Monday, August 31, 2009
TWO families in our TORCH group were blest with new little ones today!
Mary Klopcic gave birth to Natalie Faith at the stroke of 10:00 a.m. This precious little one weighed in at 8 pounds 10.5 oz, and she is 19.5 inches long. Sounds like the whole family is thrilled to pieces. They just welcomed a new daughter, Andrea, a couple of weeks ago by adoption. This brings their beautiful, international family to a grand total of 12. Six boys and six girls. To get to know the Klopcics, go to Mary's Blog.
Leocea Mclanahan brought Elina Rose into the world at 4:36 pm. Elina is baby number five. Another sweet little blondie? What a blessing for all the kids to have each other. I can't wait to meet the new little bundle!
We are so blest to have so many wonderful families in our midst.
We pray for health, safety and much Grace for all our dear frinds.
The boys have been working hard and I have been trying to figure out how I missed ordering a spelling book for John and a reading book for Paul.
Most of the books that I am using this year were already on the shelves. I thought I had all the Faith and Freedom readers through the 8th grade, but apparently I was mistaken.
This year John is tackling Saxon 87. We have everything on the materials list except a Scientific calculator. Hmmm.... this may be the year that I get the CDs that go with the lessons.
John is also going to be part of a Science co-op for labs this year. He will go to the home of a very generous mom, who has offered to share her Science time with John and one other boy. They will get together once a week. The book that they are using is a two year program, and I think John will get a lot out of it. I am hoping that working with the other boys will make it more fun.
Brendan and Paul will be doing an introduction to Chemistry, Biology and Physics this year. The program is called Real Science 4 Kids, and I think the two boys will easily be able to go through it together and there is a lab every week. That will be something we will do on Thursday, while John is doing his Science lab. Should work out just about right!
History for John is going to be rather complicated, but I think he will get a lot out of it. He will be going to a co-op on Monday afternoons, and working out of one type of text, and then the rest of the week he will do the book that I have chosen for this year, Catholic World Culture. The co-op will be exploring literature and other elements of world history, and I am hoping that it will merge well with what we do here.
Brendan is joining a First Lego League team. The kids will be planning, building and competing with, some lego creation having to do with transportation. Right up his alley.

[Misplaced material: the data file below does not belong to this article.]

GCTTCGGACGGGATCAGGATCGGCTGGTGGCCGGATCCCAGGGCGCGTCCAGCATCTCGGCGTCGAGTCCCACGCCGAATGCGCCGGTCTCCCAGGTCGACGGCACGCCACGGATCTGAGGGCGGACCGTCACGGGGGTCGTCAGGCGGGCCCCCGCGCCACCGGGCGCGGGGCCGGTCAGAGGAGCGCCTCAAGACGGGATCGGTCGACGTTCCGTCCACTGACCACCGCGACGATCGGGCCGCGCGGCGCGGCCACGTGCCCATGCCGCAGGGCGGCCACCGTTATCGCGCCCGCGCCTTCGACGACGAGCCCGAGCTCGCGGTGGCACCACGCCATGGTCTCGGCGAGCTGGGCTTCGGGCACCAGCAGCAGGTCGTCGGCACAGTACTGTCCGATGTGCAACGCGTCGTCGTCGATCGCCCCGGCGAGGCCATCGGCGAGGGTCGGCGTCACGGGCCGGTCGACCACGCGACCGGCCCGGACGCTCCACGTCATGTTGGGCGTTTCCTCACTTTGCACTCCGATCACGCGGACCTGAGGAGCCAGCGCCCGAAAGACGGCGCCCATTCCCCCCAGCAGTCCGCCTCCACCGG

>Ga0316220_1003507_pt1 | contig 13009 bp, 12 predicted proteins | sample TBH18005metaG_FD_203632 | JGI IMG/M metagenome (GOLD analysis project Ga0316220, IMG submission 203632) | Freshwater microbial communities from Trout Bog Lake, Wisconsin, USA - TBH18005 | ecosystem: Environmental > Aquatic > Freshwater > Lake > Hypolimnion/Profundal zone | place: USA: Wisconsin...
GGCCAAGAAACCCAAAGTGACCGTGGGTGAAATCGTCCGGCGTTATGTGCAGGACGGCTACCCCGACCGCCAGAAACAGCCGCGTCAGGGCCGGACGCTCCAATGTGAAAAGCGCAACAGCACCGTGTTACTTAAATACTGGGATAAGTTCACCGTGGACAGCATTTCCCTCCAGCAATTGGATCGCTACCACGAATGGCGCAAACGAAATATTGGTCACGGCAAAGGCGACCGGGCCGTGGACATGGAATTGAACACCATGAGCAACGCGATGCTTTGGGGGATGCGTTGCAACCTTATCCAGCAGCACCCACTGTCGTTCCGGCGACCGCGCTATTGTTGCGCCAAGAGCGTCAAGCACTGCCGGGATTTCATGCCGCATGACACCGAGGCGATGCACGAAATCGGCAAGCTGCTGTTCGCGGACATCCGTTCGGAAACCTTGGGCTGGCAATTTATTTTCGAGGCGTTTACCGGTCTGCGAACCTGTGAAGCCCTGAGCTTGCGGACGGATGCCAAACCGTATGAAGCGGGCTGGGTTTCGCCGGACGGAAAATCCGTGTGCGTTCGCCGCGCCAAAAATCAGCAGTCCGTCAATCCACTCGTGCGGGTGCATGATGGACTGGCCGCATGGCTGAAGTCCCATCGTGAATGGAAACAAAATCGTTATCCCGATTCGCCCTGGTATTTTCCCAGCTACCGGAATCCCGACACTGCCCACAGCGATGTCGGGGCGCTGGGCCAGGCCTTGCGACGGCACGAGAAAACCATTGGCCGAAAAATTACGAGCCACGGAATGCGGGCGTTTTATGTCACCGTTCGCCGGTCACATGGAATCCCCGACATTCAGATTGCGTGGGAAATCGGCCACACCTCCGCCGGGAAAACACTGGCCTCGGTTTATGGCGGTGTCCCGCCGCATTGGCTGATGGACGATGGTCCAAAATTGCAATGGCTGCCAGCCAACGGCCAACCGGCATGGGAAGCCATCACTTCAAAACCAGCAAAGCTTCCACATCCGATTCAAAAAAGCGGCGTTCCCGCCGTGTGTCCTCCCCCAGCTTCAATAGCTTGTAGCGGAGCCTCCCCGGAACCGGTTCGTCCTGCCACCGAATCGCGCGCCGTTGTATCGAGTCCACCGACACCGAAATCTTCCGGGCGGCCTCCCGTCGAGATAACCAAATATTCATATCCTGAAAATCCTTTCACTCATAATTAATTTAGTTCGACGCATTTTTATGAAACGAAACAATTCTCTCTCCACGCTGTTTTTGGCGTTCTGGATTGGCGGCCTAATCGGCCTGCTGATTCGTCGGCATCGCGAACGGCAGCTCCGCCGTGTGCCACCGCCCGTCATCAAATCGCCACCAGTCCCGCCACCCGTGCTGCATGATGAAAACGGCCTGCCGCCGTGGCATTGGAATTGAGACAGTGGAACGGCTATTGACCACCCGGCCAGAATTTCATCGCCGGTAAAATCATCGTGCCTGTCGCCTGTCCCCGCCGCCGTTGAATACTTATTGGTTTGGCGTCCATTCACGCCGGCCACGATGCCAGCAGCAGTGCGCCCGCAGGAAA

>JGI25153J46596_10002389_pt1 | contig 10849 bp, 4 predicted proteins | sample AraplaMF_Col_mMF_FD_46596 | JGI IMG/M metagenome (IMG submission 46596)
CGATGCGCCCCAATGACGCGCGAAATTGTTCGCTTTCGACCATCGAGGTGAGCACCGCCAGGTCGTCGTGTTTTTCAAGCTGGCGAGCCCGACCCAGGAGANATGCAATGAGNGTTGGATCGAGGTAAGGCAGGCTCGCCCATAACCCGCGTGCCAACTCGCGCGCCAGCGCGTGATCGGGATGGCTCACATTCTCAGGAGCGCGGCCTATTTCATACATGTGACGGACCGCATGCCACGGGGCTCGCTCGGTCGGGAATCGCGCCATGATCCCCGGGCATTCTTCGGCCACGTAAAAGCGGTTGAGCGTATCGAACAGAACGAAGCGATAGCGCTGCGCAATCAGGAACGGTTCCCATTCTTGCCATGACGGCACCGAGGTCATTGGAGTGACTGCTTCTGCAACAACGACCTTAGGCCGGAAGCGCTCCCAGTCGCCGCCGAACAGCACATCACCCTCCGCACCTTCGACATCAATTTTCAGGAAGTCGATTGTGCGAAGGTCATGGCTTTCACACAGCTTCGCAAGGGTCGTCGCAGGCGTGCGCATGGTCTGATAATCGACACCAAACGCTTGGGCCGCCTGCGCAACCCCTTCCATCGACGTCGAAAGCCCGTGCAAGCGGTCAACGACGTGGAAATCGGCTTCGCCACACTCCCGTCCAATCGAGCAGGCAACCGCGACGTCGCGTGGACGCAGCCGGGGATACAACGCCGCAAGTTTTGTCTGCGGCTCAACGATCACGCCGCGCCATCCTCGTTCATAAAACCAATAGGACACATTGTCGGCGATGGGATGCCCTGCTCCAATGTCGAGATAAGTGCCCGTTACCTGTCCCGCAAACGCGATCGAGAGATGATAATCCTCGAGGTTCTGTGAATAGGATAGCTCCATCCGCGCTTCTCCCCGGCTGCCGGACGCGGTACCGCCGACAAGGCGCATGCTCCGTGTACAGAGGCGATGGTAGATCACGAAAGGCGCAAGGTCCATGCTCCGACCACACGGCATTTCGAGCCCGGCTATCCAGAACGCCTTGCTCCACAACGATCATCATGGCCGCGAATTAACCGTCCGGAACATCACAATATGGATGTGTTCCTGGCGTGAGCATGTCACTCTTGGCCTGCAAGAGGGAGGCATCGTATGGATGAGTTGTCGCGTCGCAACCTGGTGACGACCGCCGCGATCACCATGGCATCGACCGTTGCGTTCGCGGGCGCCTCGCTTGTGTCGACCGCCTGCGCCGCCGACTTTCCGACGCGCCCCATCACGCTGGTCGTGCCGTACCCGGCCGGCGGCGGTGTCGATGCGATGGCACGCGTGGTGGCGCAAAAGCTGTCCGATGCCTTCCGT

Today is going well. It is a day for getting familiar with new books, ironing out the rough spots in the schedule and getting ourselves back into the routine of getting going in the morning, our daily chores, and sticking with the subjects, even with distractions. It's hard to be so pushy. We had such a relaxing summer, and it was NOT long enough.
Getting started this week though, will allow us to finish at the end of May, and that will make NEXT summer much longer! That's OK with me!
Saturday, August 29, 2009
It was a very smooth process. The costume ladies have been working very hard and the costumes look great!
Here are a few pictures...
Paul and the Hauf boys clowning around...
a couple of lovely royal wives... Celeste, that color is so pretty on you!
The wives in review...
Photos courtesy of Celeste Hauf!
Friday, August 28, 2009
Tuesday, August 25, 2009
On Sunday, I met Laura and the girls in Whitemarsh and brought them home for a few days. We had such a nice time. Nina and Lilly were around and Lucy and Lilly had a lot of fun playing together. Nina has a cute new haircut!
Molly just had a lot of fun with whoever she could find to smile at. What a happy kid.
Today we went down to DC to pass the day.
Andrew is working in Arlington for a few days and Laura will stay down there until they all go home.
We went back to the National Gallery, and it was just awesome. This time we spent more time in the East building, which contains more modern and American art. We were disappointed that there were no MC Escher works on display, but we will go back sometime to see them because that was all Brendan wanted to see.
There were still so many really wonderful works there! I loved this huge cutout by Matisse, but I think that's because it looks like a fabulous quilt. The boys didn't care for it.
I also like the French painters.